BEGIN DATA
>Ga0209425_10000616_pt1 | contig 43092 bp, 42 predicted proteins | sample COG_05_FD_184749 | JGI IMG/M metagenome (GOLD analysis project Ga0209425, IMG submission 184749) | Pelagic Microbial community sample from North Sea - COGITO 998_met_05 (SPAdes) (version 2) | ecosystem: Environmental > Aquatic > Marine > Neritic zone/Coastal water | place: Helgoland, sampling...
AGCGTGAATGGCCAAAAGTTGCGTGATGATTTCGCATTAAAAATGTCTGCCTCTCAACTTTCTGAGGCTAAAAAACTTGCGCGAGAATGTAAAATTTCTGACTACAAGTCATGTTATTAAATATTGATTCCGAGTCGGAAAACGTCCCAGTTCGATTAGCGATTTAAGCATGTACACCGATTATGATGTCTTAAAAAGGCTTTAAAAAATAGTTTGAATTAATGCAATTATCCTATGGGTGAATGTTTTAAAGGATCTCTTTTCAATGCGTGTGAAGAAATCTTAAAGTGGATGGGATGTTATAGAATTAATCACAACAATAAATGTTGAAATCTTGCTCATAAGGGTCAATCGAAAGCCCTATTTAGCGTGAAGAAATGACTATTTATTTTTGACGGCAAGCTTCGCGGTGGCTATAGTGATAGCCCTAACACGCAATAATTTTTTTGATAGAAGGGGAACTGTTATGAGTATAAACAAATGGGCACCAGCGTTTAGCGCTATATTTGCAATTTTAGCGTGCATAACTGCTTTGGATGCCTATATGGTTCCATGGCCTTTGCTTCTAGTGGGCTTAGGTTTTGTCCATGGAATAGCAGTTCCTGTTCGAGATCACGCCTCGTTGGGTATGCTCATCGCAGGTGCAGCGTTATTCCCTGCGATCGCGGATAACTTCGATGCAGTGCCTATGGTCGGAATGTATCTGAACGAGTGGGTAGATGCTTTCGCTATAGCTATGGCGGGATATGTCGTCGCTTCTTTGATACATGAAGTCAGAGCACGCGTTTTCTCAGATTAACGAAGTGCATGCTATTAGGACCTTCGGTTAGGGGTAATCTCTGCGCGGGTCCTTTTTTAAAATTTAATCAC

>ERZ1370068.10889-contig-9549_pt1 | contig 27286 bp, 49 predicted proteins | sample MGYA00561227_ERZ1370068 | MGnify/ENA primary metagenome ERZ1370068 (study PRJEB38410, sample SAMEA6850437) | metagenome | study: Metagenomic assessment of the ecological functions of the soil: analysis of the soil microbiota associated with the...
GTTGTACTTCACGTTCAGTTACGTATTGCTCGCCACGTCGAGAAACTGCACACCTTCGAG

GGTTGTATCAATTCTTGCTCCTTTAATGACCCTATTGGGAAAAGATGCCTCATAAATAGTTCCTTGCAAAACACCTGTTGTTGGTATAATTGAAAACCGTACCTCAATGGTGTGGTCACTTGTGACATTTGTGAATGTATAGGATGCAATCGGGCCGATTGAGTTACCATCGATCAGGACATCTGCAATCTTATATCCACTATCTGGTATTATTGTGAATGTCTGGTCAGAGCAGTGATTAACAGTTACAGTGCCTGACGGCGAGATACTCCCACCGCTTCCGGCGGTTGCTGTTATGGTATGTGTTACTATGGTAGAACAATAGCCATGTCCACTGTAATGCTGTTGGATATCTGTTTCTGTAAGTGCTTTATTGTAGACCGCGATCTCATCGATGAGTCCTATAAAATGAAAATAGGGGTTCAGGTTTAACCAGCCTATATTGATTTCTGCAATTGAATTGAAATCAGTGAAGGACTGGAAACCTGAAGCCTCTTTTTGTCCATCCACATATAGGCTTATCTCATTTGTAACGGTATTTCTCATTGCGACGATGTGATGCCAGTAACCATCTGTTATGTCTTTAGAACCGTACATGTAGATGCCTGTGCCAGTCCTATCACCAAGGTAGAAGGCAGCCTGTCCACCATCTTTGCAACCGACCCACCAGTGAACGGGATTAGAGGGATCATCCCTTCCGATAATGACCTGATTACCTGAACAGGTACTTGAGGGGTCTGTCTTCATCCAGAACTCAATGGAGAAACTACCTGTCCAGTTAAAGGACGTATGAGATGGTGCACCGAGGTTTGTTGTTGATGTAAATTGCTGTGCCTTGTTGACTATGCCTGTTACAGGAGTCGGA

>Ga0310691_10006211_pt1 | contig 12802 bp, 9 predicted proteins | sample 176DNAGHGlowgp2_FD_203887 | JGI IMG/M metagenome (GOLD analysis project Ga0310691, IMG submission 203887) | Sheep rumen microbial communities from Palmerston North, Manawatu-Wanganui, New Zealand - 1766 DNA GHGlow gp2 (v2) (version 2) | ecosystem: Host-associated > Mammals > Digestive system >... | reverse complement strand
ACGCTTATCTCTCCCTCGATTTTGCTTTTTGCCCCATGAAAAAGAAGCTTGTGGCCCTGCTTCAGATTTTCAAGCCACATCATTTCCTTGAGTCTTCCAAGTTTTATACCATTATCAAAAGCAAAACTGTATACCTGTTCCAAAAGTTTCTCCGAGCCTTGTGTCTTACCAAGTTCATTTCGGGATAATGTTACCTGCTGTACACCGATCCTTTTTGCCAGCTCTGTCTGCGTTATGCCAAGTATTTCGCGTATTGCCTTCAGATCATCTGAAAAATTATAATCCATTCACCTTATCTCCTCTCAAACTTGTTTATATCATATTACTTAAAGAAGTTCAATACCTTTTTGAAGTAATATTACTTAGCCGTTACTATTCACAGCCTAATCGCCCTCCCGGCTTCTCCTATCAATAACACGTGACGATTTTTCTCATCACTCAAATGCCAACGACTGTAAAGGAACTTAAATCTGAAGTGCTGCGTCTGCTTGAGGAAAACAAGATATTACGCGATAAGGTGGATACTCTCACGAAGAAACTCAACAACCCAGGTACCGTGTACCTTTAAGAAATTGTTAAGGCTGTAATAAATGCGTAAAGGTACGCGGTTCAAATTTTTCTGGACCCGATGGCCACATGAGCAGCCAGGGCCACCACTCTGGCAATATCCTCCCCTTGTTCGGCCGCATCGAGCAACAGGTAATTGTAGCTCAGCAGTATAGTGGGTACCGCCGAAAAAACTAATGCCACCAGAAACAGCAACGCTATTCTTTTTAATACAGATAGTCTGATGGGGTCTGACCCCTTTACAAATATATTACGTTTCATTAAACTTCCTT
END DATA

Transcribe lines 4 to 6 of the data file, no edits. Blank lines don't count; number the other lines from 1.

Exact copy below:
GTTGTACTTCACGTTCAGTTACGTATTGCTCGCCACGTCGAGAAACTGCACACCTTCGAG

GGTTGTATCAATTCTTGCTCCTTTAATGACCCTATTGGGAAAAGATGCCTCATAAATAGTTCCTTGCAAAACACCTGTTGTTGGTATAATTGAAAACCGTACCTCAATGGTGTGGTCACTTGTGACATTTGTGAATGTATAGGATGCAATCGGGCCGATTGAGTTACCATCGATCAGGACATCTGCAATCTTATATCCACTATCTGGTATTATTGTGAATGTCTGGTCAGAGCAGTGATTAACAGTTACAGTGCCTGACGGCGAGATACTCCCACCGCTTCCGGCGGTTGCTGTTATGGTATGTGTTACTATGGTAGAACAATAGCCATGTCCACTGTAATGCTGTTGGATATCTGTTTCTGTAAGTGCTTTATTGTAGACCGCGATCTCATCGATGAGTCCTATAAAATGAAAATAGGGGTTCAGGTTTAACCAGCCTATATTGATTTCTGCAATTGAATTGAAATCAGTGAAGGACTGGAAACCTGAAGCCTCTTTTTGTCCATCCACATATAGGCTTATCTCATTTGTAACGGTATTTCTCATTGCGACGATGTGATGCCAGTAACCATCTGTTATGTCTTTAGAACCGTACATGTAGATGCCTGTGCCAGTCCTATCACCAAGGTAGAAGGCAGCCTGTCCACCATCTTTGCAACCGACCCACCAGTGAACGGGATTAGAGGGATCATCCCTTCCGATAATGACCTGATTACCTGAACAGGTACTTGAGGGGTCTGTCTTCATCCAGAACTCAATGGAGAAACTACCTGTCCAGTTAAAGGACGTATGAGATGGTGCACCGAGGTTTGTTGTTGATGTAAATTGCTGTGCCTTGTTGACTATGCCTGTTACAGGAGTCGGA

>Ga0310691_10006211_pt1 | contig 12802 bp, 9 predicted proteins | sample 176DNAGHGlowgp2_FD_203887 | JGI IMG/M metagenome (GOLD analysis project Ga0310691, IMG submission 203887) | Sheep rumen microbial communities from Palmerston North, Manawatu-Wanganui, New Zealand - 1766 DNA GHGlow gp2 (v2) (version 2) | ecosystem: Host-associated > Mammals > Digestive system >... | reverse complement strand